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From Emmanuel Lecharny <elecha...@gmail.com>
Subject Re: [Shared] API Design Questionnaire #1
Date Sat, 29 Jan 2011 13:38:25 GMT
On 1/28/11 5:58 PM, Alex Karasulu wrote:
> Hi community,
>
> Now that we're coming close to finishing up the shared refactoring we have
> to make some choices. Not all these choices have major impacts but some
> might. In the past we could do what we liked and change our minds etc. Now
> with a 1.0 of the shared libraries as the future mother of all Java LDAP
> APIs we're going to have to live with our choices.
>
> To opine, just place an 'X' in an option [  ] box.
>
>
> (1) ModifyRequest has a bunch of methods that were recently added to perform
> the same operations that you use the Modification interface for. This is
> redundant in my opinion and adds more unnecessary surface area. We don't
> need it and don't need an optional path to do the same thing confusing our
> users.  I suggest removing them.
>
> [  ] Yes - get rid of extra optional methods
> [X] No  - keep the extra optional methods
> [  ] --- - I don't care about this stuff

But I would change their names. They are confusing. Be aware that I'm 
not 100% convinced that those methods are *really* important, so I may 
change my opinion later (to 'remove them')
> (2) Interfaces verses simple/basic classes implementing them have been
> something I've swayed back and forth on. Here are the options but note I am
> just using AddRequest as an example.
>
> [X] - (a)
>              interface                                 = *I*AddRequest
>              simple API exposed implementation         = AddRequest
>              not so simple internal use implementation = AddRequest*Decoder*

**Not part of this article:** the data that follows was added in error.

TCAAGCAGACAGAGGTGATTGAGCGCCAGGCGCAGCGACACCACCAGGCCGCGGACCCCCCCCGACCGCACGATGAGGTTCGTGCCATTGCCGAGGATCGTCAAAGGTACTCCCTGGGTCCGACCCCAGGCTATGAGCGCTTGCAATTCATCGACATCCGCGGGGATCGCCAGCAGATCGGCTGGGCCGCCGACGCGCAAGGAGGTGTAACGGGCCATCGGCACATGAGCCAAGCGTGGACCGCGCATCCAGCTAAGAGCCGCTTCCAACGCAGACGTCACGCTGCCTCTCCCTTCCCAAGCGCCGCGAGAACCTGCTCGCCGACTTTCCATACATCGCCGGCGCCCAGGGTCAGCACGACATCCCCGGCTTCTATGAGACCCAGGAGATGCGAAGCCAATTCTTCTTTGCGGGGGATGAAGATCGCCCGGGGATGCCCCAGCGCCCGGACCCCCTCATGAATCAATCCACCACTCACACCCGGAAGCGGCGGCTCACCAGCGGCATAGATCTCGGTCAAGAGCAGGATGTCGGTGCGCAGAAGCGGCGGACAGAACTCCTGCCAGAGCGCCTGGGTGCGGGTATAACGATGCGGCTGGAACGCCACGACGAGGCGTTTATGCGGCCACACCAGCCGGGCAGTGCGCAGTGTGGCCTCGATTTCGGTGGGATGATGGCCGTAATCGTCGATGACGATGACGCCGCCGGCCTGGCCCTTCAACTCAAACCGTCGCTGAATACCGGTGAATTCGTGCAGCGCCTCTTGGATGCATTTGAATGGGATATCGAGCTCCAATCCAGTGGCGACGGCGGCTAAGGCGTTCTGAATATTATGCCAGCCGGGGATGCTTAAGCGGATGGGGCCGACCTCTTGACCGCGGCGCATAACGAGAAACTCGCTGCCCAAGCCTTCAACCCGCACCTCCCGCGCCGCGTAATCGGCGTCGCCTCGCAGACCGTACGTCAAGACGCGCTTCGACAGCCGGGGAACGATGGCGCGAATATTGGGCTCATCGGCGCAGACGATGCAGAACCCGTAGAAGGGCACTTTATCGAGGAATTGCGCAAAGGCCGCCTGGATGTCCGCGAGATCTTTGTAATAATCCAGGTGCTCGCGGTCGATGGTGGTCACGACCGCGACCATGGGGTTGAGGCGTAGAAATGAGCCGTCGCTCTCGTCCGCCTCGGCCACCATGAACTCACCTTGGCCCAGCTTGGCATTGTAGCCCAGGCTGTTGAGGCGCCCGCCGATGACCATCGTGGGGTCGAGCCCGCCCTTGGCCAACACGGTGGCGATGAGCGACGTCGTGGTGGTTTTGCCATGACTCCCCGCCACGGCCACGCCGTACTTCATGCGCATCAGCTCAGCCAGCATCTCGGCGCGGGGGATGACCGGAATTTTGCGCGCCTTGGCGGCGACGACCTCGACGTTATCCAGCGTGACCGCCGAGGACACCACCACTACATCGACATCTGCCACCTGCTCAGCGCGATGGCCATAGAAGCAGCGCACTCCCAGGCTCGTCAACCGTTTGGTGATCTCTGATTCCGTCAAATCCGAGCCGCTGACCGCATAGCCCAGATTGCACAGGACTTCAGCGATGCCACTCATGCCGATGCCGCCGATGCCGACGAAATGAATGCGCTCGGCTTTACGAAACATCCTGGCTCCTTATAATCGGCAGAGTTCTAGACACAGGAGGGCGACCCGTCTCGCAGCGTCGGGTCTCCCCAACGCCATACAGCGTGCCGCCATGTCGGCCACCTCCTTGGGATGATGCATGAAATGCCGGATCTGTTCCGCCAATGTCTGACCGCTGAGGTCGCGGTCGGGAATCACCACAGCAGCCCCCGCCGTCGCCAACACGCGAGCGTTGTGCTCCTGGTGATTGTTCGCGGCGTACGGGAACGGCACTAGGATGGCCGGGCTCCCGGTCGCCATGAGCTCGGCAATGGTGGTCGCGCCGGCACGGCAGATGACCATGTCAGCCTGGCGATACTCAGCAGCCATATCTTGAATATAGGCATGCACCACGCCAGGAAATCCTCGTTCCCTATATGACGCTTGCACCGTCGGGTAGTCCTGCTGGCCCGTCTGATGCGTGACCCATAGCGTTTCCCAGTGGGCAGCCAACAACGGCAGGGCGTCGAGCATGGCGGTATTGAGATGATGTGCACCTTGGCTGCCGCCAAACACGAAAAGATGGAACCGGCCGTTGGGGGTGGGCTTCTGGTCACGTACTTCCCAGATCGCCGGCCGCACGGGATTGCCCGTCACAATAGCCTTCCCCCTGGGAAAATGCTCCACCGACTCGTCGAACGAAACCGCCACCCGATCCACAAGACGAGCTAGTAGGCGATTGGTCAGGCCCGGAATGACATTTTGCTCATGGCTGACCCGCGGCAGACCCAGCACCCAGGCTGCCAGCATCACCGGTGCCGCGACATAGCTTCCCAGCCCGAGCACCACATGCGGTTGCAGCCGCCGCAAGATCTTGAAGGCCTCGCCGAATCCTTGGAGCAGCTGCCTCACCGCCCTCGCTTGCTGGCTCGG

> [X] - (c)
>              interface                                 = AddRequest
>              simple API exposed implementation         = AddRequest*Impl*
>              not so simple internal use implementation = AddRequest*Decoder*
>
> We're applying option 'C' right now. I'm torn but think A might suite us
> better for the long term, and for any situation. You also know what's an
> interface and what's not although the IDE automatically shows you this stuff
> on the package/class browser.
I do think that *I* is better for users, as it gives them a clue about 
the fact that's is an interface.

In any case, if we pick this option, we have to do it for all the code base.

Right now, I suggest we stay on (c)

> (3) JNDI remnants are somewhat still present even if we've gotten rid of
> most of them. In the model interfaces for Control, ExtendedRequest, and
> ExtendedResponse (IntermediateResponse as well but this has nothing to do
> with JNDI) we have exposed access to ASN.1 encoded data. I think this is a
> big mistake to do in the public API.

Never had the energy to get rid of those. One of the reasons was that we 
used those classes inside the server (in the SP part).

But, yes, we must get rid of them. There is an existing JIRA for such an 
action, btw.
> Controls and extended operation interfaces should simply expose
> parameters/properties leaving the rest up to the CODEC to handle. There
> should be no need to get or set the entire ASN.1 blob for the control or
> extended operation's request response pair. What good does it do anyway?
> It's just opening the door for users to incorrectly alter properly encoded
> ASN.1 data causing problems. I think the getValue() setValue() methods
> remained after we ran screaming away from JNDI. But it seems these
> interfaces remained and now they're a liability. Where manipulation of the
> binary ASN.1 data is needed we can leave this up to the CODEC under a
> decorator to do.
>
> I recommend removing these, what do you think?
>
> [X] Yes - Remove them, they are more bad then good
> [  ] No  - Don't remove them, I like using em
> [  ] --- - I don't give a rat's a**


-- 
Regards,
Cordialement,
Emmanuel L├ęcharny
www.iktek.com


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